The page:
Guidelines for Writing a Dissertation in GSE
The key to successfully writing a dissertation in a timely manner is your (the student's) own effort and subsequent collaboration with your major advisor with whom you will work closely on all aspects of your project. Please note from the onset that there is considerable variation in the form and shape of doctoral dissertations and completed proposals. Each advisor has his/her own expectations, strengths, and style related to the production of a dissertation. You should discuss these expectations prior to choosing a dissertation advisor.
The first step in the dissertation process is to choose a topic, something you do in concert with your major advisor. Once you select a topic, you thoroughly investigate it, primarily by reviewing the literature, and prepare a draft of a research proposal that describes the problem based on a comprehensive review of current related literature, and how you propose to study it.
You submit your draft to your advisor for feedback, revise it, resubmit it, revise it again, resubmit it again, etc., until your advisor approves it for dissemination to your dissertation committee. (Note: When you submit a draft of your proposal or your dissertation to your advisor or to your committee members, you should always allow them about 14 days to read and respond to it. Please keep in mind your time frame may vary depending upon the time of year.)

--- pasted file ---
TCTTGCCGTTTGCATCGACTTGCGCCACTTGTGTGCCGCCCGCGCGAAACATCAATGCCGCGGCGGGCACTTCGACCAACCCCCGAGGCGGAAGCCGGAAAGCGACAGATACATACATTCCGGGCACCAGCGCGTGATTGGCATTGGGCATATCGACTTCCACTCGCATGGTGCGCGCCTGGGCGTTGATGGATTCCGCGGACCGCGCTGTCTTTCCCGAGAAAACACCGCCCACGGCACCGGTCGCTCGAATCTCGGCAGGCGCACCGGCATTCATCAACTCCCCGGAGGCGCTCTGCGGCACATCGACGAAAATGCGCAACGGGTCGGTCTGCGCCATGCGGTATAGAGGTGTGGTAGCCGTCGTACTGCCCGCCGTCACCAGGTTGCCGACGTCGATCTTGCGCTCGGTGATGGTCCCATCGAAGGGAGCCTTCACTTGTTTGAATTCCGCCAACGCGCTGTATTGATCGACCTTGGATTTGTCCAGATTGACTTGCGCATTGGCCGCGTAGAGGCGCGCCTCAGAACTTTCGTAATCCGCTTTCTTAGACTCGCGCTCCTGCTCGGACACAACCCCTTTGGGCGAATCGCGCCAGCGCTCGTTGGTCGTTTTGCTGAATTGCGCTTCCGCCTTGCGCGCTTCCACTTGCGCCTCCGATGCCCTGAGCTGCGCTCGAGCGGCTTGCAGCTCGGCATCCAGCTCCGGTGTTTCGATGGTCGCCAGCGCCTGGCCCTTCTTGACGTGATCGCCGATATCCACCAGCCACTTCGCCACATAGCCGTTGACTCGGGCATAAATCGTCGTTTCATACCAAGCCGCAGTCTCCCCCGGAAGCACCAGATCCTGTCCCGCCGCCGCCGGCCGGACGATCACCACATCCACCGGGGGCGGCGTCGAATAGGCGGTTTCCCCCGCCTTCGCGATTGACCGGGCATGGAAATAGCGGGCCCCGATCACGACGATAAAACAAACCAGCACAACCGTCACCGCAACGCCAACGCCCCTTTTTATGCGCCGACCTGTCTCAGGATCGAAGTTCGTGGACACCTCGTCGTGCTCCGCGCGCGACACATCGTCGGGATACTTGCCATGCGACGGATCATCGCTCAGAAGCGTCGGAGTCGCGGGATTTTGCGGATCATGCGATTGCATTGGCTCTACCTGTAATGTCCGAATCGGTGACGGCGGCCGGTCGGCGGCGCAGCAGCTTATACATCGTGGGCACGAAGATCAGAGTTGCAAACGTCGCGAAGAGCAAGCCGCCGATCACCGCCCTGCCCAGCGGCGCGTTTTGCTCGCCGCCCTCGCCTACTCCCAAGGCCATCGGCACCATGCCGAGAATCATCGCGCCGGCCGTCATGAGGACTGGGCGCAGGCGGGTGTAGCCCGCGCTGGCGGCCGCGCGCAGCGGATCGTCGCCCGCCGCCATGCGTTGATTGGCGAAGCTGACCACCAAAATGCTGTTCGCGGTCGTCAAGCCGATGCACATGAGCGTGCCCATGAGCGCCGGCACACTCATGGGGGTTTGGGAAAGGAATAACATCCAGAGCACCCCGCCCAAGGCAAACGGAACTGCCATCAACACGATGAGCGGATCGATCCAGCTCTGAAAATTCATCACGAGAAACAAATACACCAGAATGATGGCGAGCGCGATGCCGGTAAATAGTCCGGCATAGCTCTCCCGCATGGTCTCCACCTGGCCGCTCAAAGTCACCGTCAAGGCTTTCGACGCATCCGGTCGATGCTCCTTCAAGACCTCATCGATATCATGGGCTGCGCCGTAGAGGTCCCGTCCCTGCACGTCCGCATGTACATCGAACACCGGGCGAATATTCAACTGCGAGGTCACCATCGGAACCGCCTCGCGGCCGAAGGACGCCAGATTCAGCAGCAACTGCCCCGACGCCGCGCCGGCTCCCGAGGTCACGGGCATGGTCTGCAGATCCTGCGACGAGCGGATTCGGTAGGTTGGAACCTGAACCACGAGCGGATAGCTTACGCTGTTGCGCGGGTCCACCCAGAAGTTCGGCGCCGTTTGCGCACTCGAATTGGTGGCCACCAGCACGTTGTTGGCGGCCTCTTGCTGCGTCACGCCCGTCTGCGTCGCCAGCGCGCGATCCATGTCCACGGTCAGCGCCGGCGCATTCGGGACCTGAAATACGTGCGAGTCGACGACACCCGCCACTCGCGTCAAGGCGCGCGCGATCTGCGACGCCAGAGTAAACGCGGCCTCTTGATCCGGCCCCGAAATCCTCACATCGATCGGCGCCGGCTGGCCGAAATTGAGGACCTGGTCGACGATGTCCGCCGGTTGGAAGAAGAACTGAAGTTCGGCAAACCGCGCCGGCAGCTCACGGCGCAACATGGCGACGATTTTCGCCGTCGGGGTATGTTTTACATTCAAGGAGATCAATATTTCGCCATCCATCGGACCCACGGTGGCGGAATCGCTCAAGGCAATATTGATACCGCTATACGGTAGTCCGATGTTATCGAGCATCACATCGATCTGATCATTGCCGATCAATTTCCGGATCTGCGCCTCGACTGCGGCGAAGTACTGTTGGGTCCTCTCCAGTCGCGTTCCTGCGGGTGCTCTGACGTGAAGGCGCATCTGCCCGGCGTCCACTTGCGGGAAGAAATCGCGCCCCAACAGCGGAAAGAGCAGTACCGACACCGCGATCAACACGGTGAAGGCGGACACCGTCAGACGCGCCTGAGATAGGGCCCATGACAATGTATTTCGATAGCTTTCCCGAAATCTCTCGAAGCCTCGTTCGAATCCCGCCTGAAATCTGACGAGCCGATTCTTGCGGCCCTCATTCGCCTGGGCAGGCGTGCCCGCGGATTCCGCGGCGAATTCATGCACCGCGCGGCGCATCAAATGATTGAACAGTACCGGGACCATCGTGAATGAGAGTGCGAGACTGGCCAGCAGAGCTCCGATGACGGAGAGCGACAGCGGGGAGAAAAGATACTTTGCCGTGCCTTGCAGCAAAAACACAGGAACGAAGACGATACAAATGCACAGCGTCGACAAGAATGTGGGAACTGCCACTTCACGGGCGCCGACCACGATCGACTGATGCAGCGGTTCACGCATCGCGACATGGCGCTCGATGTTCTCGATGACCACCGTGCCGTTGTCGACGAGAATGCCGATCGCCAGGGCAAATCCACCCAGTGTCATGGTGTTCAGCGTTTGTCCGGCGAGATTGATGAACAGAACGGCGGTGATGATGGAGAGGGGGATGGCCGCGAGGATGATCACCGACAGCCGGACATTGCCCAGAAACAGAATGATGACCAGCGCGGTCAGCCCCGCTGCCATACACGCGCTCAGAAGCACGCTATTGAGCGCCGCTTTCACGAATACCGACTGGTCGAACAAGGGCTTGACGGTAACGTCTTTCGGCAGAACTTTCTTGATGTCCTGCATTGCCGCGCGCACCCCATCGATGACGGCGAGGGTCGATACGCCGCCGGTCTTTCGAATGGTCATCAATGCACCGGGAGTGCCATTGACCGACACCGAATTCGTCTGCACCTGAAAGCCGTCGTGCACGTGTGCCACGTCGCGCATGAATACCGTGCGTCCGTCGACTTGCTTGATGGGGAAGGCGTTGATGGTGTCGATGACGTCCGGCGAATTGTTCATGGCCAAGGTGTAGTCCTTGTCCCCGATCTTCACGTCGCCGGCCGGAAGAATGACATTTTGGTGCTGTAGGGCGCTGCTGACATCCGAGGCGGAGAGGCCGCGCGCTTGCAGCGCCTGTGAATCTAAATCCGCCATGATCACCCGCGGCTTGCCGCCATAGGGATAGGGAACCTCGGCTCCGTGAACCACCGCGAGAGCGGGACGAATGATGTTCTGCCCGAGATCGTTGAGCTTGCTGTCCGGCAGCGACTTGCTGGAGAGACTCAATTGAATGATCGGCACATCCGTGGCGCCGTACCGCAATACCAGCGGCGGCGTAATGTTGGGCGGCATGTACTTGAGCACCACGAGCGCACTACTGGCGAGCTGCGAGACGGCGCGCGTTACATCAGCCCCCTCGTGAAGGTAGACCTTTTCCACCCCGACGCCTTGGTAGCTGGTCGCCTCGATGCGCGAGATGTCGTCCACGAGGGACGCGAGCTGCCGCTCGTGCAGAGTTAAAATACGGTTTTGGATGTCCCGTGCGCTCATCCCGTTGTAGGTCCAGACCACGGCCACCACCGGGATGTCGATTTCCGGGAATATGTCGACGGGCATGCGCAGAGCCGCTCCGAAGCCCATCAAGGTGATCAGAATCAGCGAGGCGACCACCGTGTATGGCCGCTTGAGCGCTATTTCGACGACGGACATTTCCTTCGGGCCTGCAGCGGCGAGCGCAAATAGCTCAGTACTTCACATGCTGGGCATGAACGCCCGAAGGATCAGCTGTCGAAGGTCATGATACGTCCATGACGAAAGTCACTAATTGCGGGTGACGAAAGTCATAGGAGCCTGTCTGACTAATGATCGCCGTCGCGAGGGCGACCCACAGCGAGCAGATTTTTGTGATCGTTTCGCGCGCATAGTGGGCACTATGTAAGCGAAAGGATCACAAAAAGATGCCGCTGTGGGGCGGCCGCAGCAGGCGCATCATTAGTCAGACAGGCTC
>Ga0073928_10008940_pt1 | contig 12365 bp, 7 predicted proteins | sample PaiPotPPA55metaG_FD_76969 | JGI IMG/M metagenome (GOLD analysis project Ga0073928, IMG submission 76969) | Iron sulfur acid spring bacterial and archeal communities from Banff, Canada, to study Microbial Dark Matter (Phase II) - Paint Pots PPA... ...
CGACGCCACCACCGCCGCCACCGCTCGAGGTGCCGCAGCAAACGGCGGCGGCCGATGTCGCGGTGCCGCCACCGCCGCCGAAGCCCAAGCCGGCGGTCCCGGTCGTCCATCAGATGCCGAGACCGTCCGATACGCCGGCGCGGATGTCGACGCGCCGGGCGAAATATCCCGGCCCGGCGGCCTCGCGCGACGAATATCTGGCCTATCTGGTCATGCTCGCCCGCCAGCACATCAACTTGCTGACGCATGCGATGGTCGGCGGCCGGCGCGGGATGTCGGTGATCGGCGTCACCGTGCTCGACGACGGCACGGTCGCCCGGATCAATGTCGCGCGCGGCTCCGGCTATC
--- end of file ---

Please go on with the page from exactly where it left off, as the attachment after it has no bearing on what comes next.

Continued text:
Depending on an advisor's judgment, some proposals are 15 to 25 pages in length while others consist of virtually the introduction, literature review, and methodology chapters of the dissertation and may be 40 to 80 (with some exceptions) pages in length. The proposal should demonstrate a thorough knowledge of the research and clearly define a research problem and methodology.
While you're working on your proposal, you and your advisor should select two faculty to serve on your dissertation committee. Once your advisor approves your proposal, you submit it to your committee members, give them time to read it, meet with them to discuss it, revise it as per their suggestions, resubmit it to them, revise it again if needed, resubmit it again, etc., until each committee member approves it. Then and only then, you arrange for the Oral Proposal Defense by selecting a date acceptable to your advisor and committee and going to your appropriate departmental secretary who will help you find a room, promulgate announcement to the faculty (which must go out one week before the defense), and identify any necessary paperwork that needs to be done.
The Oral Proposal Defense usually is attended only by you and your committee, though interested faculty, students (who may wish to see what it's like as they prepare for their defense), and others are eligible to attend and on occasion do so. It usually lasts between 60 and 90 minutes, sometimes less, rarely more. Your major advisor will begin the defense by asking you to present your proposal-usually focusing on the purpose and methodology-for 10 to 20 minutes. Having just read and approved it, your committee is very familiar with it, and your presentation is intended merely to re-familiarize them with it. Following your short presentation, your advisor will invite your committee to ask you questions and make comments about your proposal. When the committee has completed its questioning, your advisor may summarize the proceedings and ask you to step out of the room while the committee formally deliberates on the acceptability of your proposal. You will then be invited back into the room and told the result of their decision.